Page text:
Today marks the 45th anniversary of the Apollo Moon landing, which seems like a good time to take the next step on our space adventure. You choose the topic of bees in space, so here we go!
In 1984, 3400 honey bees (Apis mellifera) joined the crew of the Challenger space shuttle for a mission in space, housed in an aluminium “bee enclosure module” (BEM) as part of a student experiment to so see whether they could build honeycombs in microgravity. Weightlessness didn’t seem to bother the worker bees too much, and they produced a perfect 30 sq. in. comb. The queen laid 35 eggs, but they didn’t hatch. As honeybees won’t foul their nests, and the enclosure was sealed, the bees had to ‘hold it in’ for the duration of the 6-day mission, and were probably glad to return to Earth!
In 2003, the first ever space experiment from Lichtenstein, dubbed “Spice Bees” by its student designers, launched 3 Carpenter bees (probably Xylocopa c. arizonensis) into orbit on space shuttle Columbia. They were housed in a special balsa wood habitat, and deemed to be more active in microgravity than earth. The students were waiting to weigh the balsa block when it returned to Earth, to see how much wood the bees had eaten during 15 days in space. Sadly the bees perished, along with their fellow astronauts, as Columbia burned up on reentry.
In 2012, scientists at the University of Guelph in Ontario performed a series of experiments on Earth to test whether bumblebees (Bombus impatiens) remain effective pollinators at low atmospheric pressures. NASA and other space agencies currently recommend a pressure of 52 kPa for sealed greenhouse environments (for Mars or the Moon), which is cheaper to maintain than the 101 kPa found at sea level on Earth. Experimental results show that plants will grow well at 52 kPa, and bumblees will pollinate them. In contrast, honeybees can’t fly below about 66.5 kPa, and don’t react well to enclosed environments, making bumblebees a better bet for extraterrestrial pollination.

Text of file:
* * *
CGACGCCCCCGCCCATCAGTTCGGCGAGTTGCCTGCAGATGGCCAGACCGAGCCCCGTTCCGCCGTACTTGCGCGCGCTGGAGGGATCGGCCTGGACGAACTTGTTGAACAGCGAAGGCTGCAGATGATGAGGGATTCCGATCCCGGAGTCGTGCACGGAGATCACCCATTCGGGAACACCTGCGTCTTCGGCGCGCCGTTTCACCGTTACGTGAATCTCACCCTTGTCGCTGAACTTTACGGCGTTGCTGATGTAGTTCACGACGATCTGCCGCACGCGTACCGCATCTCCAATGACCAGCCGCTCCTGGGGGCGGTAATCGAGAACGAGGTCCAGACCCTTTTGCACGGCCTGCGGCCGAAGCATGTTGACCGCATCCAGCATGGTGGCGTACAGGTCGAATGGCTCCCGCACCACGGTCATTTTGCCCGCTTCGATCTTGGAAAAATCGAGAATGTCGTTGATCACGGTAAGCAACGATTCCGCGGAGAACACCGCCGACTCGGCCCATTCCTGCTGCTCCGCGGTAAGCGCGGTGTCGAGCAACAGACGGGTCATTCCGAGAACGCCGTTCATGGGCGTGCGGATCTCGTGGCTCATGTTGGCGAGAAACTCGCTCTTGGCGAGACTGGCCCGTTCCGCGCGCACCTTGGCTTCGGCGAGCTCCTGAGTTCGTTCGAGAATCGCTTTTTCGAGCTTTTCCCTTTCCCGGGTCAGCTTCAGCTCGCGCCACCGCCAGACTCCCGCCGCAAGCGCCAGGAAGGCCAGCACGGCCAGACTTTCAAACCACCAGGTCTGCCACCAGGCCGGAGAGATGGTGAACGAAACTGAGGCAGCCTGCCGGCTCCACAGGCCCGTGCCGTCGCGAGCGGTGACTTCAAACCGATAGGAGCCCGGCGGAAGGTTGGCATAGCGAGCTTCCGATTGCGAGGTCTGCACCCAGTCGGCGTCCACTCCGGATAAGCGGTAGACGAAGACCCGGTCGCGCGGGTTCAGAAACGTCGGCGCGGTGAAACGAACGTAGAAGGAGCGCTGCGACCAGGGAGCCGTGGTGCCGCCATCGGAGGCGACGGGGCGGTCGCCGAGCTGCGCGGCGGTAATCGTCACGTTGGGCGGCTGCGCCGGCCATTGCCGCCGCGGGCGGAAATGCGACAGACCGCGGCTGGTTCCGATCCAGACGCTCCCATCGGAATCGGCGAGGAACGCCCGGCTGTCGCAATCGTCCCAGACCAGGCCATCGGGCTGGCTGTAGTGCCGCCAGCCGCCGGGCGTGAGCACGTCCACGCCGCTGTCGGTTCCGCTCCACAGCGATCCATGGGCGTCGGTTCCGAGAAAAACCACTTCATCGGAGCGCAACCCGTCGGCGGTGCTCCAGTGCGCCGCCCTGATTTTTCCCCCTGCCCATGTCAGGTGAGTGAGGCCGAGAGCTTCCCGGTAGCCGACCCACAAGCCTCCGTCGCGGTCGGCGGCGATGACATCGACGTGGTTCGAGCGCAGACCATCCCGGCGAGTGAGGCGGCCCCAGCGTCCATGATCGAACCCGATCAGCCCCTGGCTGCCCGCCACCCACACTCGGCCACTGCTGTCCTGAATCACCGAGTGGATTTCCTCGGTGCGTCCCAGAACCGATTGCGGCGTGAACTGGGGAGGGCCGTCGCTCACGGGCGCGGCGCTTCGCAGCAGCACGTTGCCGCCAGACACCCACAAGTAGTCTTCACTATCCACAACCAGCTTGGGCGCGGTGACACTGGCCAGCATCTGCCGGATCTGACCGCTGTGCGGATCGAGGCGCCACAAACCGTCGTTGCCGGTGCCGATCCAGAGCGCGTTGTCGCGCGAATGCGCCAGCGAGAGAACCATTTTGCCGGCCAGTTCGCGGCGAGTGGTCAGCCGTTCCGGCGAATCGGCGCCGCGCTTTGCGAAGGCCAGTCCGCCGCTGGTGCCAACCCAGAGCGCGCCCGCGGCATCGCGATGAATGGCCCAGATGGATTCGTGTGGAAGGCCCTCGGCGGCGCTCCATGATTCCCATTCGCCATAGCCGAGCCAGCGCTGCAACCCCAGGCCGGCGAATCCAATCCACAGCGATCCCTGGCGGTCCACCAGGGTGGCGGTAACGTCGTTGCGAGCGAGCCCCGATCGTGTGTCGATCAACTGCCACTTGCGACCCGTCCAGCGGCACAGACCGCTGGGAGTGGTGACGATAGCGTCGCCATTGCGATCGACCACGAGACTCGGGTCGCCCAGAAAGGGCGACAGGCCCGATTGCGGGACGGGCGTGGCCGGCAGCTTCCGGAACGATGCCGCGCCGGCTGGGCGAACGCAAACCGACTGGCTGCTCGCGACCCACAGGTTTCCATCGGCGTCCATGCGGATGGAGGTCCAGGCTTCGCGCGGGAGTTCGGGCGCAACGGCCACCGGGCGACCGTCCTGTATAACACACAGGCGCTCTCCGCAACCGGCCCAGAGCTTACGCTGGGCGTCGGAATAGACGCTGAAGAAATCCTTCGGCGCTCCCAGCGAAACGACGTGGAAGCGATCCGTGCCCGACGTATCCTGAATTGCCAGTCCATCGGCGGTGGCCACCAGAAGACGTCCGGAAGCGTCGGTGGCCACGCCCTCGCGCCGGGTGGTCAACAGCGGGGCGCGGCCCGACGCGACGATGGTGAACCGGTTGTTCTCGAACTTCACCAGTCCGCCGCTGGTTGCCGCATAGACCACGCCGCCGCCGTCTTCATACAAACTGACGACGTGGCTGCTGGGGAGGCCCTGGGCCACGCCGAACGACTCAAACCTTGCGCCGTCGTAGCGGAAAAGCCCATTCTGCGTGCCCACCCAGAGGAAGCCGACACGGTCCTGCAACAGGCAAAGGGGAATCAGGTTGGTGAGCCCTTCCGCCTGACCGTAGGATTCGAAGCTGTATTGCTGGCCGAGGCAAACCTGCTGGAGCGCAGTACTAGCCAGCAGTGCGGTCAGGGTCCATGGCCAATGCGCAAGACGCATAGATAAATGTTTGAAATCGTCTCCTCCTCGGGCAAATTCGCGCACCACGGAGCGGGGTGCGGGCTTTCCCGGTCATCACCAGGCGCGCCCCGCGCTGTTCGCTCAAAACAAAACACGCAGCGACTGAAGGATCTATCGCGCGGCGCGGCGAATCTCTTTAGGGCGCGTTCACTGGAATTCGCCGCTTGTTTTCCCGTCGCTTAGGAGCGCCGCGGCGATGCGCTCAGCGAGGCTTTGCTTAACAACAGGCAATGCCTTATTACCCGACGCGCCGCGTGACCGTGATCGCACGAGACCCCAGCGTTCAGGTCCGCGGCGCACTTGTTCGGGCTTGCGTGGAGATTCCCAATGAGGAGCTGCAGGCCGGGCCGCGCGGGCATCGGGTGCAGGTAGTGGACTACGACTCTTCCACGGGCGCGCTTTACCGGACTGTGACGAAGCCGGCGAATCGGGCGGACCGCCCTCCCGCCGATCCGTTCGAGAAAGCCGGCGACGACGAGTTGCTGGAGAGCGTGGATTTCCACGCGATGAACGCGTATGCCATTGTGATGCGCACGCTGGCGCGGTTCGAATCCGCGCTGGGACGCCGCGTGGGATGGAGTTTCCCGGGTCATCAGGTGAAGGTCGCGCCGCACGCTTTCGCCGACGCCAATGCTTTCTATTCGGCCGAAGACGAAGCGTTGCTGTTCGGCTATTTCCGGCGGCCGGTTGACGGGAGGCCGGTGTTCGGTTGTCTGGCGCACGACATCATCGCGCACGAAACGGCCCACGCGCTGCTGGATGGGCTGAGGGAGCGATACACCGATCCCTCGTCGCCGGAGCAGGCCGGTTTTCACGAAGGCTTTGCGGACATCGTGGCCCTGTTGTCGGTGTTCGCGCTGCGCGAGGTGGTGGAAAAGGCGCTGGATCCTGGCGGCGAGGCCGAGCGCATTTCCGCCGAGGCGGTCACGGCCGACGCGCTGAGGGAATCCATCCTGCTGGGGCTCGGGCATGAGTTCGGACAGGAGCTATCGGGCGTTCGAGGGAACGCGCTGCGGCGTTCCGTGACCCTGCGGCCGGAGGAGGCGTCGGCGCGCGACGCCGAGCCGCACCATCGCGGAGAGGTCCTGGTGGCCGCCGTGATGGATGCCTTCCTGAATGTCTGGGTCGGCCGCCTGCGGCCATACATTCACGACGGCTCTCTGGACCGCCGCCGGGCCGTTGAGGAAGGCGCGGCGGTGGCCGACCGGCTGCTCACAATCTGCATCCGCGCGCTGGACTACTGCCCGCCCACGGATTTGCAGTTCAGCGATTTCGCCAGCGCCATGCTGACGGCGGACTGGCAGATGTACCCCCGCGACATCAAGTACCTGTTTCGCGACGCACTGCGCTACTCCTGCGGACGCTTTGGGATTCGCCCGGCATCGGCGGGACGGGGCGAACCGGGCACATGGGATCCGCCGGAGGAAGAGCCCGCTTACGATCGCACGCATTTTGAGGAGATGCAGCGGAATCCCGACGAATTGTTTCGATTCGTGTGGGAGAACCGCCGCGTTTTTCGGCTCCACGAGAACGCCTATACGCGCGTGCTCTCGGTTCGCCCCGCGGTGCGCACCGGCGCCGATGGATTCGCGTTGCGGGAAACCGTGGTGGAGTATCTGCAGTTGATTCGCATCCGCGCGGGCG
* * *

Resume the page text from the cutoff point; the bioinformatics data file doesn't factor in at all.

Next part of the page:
And that’s the history of bees in space. For our next adventure together, I suggest a trip to the Moon. Investigating the possibility of creating a lunar seed bank was a popular second choice in the last vote, so we’ll give that another chance. We could also learn more about the soil on the Moon (regolith), or delve into the history of the Moon trees, which were grown on Earth from seeds that orbited the Moon in Apollo 14.
The votes are in!
Burgess, C., & Dubbs, C. (2007). Animals in Space. Praxis Publishing Limited, Chichester, UK.
Chien, P. (2006). Columbia: Final Voyage. Springer.
Nardone, E., Kevan, P. G., Stasiak, M., & Dixon, M. (2012). Atmospheric pressure requirements of bumblebees (Bombus impatiens) as pollinators of Lunar or Martian greenhouse grown food. Gravitational and Space Research, 26(2).